Last week Sir (just about for now) Philip Green appeared before a parliamentary select committee looking into the collapse of one of his former companies, British Home Stores. (Sort of fittingly, his photo is on the home page here.) Green had postured from his home in Monte Carlo, from where his wife nominally runs his business empire, saying he wouldn’t appear unless Frank Field MP stepped down from the inquiry on the basis he had already decided that Green should contribute £600 million to plug the gap in the company’s pension fund, a company from which Green and his family had drawn something like that amount in payments and dividends over 10 years before he sold it for £1 to Dominic Chappell, a three-time bankrupt and charmless chancer with no retail experience who bought BHS with money that was apparently anyone else’s except his own, this likely being because he doesn’t have any left having spent all he did have on daily visits to the same tanning salon that Tony Blair uses. The serious issue was the prospective loss of 11,000 jobs and a £571 million deficit in the pension scheme.
“I am not prepared to participate in a process which has not even the pretence of fairness and objectivity,” complained Green, “and which has as its primary objective the destruction of my reputation.” Still, last week the billionaire was there, and there for no less than six hours. “Nothing is more sad than how this has ended,” Green told the committee. Sadder still, of course, if you were one of the now ex-employees on zero-hours contracts and no yacht in the Mediterranean.
Among the list of sanctions Green was facing was the removal of his knighthood (I just checked that wasn’t the same as manhood, since if the Queen were to do that with a sword I’m sure it would be most painful) as well as judgement as to whether he was a “fit and proper” person to be running a business. Tim Farron, leader of the Liberal Democrats, said: “Philip Green should be stripped of his knighthood. Every day he keeps his gong it shames the honours system” – though many of us thought that day had long gone. I’m not competent to judge the ‘proper’ bit but Green does look a little bit fitter than Mike Ashley, owner of Sports Direct, who was recently up before the same committee and, frankly, seemed to have bested the big man from Monaco in the pie-eating competition. (BTW, Massive Mike has/had designs of his own regarding getting his hands on BHS.)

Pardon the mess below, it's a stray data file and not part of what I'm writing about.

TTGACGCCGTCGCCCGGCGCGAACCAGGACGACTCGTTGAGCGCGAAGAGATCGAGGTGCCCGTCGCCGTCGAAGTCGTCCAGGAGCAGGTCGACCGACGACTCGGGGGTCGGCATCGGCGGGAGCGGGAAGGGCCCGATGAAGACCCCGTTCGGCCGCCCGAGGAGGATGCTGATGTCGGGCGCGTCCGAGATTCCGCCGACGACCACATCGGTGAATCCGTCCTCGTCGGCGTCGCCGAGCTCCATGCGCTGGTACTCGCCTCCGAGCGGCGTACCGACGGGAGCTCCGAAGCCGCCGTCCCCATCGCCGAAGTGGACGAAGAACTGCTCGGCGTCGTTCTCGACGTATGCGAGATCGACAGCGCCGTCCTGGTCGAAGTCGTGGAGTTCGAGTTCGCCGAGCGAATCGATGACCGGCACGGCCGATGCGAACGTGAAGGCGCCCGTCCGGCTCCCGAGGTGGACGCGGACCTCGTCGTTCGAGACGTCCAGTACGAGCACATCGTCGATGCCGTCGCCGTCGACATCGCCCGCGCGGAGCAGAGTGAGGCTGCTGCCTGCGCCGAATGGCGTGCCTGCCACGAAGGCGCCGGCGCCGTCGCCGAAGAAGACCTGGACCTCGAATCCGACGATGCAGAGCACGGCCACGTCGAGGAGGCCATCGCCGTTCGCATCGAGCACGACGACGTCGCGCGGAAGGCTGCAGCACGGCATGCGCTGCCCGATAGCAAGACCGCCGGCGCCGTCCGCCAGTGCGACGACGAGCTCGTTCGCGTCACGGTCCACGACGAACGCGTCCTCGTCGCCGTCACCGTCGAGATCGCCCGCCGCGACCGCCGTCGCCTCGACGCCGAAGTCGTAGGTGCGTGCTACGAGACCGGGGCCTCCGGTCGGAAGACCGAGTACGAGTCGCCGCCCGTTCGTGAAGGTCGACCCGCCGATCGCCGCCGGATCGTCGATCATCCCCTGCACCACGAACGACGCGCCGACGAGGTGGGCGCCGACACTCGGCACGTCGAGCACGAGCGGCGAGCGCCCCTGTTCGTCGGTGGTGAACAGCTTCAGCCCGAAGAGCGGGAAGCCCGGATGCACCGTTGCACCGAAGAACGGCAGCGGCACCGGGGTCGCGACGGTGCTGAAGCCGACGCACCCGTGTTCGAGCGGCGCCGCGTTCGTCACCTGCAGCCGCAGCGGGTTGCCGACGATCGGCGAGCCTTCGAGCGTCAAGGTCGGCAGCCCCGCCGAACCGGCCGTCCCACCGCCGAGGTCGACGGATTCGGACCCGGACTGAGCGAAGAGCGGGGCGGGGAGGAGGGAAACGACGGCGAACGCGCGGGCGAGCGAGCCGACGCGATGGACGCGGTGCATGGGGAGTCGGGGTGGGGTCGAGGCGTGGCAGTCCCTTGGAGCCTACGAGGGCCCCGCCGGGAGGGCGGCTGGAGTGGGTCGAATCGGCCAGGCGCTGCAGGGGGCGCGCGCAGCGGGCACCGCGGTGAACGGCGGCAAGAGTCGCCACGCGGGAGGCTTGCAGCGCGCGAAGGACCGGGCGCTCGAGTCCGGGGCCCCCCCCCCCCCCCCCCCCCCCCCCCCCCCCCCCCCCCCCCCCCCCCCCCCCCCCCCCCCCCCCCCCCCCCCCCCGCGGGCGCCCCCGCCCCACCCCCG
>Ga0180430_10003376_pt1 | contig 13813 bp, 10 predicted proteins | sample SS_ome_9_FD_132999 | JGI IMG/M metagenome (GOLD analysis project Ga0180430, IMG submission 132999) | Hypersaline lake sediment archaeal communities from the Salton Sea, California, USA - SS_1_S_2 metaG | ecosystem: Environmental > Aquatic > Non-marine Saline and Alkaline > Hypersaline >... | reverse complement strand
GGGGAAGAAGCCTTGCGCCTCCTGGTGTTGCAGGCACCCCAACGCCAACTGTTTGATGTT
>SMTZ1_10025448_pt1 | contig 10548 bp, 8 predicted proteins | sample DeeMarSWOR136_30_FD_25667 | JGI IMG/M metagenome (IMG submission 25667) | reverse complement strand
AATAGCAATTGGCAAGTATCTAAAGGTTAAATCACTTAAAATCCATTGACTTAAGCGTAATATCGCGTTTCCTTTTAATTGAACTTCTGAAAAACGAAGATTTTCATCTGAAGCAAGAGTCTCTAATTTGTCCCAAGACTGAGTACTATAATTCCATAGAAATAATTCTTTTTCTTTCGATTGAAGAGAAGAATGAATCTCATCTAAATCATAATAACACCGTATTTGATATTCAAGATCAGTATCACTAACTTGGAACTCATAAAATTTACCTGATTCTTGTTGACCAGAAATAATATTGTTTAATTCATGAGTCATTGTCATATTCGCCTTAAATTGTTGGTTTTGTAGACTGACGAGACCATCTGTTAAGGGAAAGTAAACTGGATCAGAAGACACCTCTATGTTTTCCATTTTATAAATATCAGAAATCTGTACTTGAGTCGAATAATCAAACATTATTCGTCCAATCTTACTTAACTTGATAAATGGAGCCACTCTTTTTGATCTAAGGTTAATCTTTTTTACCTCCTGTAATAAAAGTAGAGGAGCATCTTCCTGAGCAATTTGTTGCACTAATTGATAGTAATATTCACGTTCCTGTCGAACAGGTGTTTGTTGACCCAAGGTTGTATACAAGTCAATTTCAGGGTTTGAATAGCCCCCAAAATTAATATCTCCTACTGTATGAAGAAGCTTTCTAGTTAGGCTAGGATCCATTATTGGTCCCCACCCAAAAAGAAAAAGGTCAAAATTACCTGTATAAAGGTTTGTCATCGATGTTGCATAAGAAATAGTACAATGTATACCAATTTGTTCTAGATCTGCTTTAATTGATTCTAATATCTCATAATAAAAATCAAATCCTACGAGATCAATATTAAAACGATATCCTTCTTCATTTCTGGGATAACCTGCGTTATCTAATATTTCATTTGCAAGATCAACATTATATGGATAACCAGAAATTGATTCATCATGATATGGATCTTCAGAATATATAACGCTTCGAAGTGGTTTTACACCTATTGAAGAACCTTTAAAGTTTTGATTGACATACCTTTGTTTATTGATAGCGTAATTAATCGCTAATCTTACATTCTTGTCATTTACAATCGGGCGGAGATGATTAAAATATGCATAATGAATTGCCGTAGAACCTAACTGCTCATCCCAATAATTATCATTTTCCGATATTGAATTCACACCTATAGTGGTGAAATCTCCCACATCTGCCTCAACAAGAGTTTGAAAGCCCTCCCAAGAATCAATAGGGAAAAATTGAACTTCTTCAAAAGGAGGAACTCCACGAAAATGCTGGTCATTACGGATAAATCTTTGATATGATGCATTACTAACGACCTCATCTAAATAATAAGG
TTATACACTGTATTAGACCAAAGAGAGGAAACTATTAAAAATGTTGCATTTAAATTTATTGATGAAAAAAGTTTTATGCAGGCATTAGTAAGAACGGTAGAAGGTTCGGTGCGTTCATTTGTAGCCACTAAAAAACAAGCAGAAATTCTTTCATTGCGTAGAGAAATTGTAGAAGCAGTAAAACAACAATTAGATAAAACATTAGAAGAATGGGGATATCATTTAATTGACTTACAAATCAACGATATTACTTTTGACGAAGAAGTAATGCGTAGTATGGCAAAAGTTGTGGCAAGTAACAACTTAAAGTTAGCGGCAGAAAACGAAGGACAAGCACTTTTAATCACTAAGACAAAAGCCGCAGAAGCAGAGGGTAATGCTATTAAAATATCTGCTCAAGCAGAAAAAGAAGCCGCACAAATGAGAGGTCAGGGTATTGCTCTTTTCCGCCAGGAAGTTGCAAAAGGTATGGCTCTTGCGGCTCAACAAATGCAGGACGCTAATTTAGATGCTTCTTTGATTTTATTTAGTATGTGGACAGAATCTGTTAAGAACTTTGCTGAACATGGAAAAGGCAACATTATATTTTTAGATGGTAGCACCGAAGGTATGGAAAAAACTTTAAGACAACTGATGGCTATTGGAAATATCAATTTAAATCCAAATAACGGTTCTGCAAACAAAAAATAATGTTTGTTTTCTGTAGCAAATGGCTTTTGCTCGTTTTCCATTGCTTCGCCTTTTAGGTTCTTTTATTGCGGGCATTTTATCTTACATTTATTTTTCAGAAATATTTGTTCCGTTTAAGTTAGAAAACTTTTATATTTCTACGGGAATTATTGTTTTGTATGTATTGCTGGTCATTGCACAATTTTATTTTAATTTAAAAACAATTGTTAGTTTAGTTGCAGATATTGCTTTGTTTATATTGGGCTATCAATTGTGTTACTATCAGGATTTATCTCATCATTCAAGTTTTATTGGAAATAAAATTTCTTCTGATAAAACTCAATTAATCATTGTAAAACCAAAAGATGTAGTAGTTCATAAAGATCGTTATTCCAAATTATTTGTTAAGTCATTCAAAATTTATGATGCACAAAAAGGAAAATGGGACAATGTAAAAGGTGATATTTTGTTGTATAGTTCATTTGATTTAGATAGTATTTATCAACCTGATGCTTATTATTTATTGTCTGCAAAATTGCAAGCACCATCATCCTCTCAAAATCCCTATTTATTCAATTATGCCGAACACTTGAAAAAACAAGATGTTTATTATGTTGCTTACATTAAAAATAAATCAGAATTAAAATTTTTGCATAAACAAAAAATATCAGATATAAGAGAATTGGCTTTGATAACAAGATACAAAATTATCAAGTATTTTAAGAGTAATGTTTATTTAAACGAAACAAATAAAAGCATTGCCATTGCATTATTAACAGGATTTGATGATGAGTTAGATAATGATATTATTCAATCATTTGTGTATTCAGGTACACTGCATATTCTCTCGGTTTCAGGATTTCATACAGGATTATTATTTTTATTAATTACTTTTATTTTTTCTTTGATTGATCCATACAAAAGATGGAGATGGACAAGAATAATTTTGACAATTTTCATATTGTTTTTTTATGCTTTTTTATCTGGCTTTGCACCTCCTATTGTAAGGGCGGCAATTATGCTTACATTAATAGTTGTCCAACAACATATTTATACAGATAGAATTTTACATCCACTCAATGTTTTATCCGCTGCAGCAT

Green told the committee he would “sort” (whatever that meant) the problems with the BHS pension scheme. “I want to give assurance to the 20,000 pensioners that I am here to sort this,” he declared. However, there were no details; no cheque book either. He said the sale to Chappell had been “an honest mistake…we found the wrong guy”. His use of the plural was instructive.
Admitting the crash of the company was “my fault” he pointed out that it was also the fault of bankers Goldman Sachs – notoriously described in a 2010 article in Rolling Stone magazine as “a great vampire squid wrapped around the face of humanity, relentlessly jamming its blood funnel into anything that smells like money” – because, without them having backed Chappell, Green would “one million per cent” not have done the deal. Accountants Grant Thornton, lawyers Olswang and the Pensions Regulator were also invited to share the stage…er, sorry, the shame. Which I suppose might be fair enough. After all, there is plenty of shame to go round in this sorry story.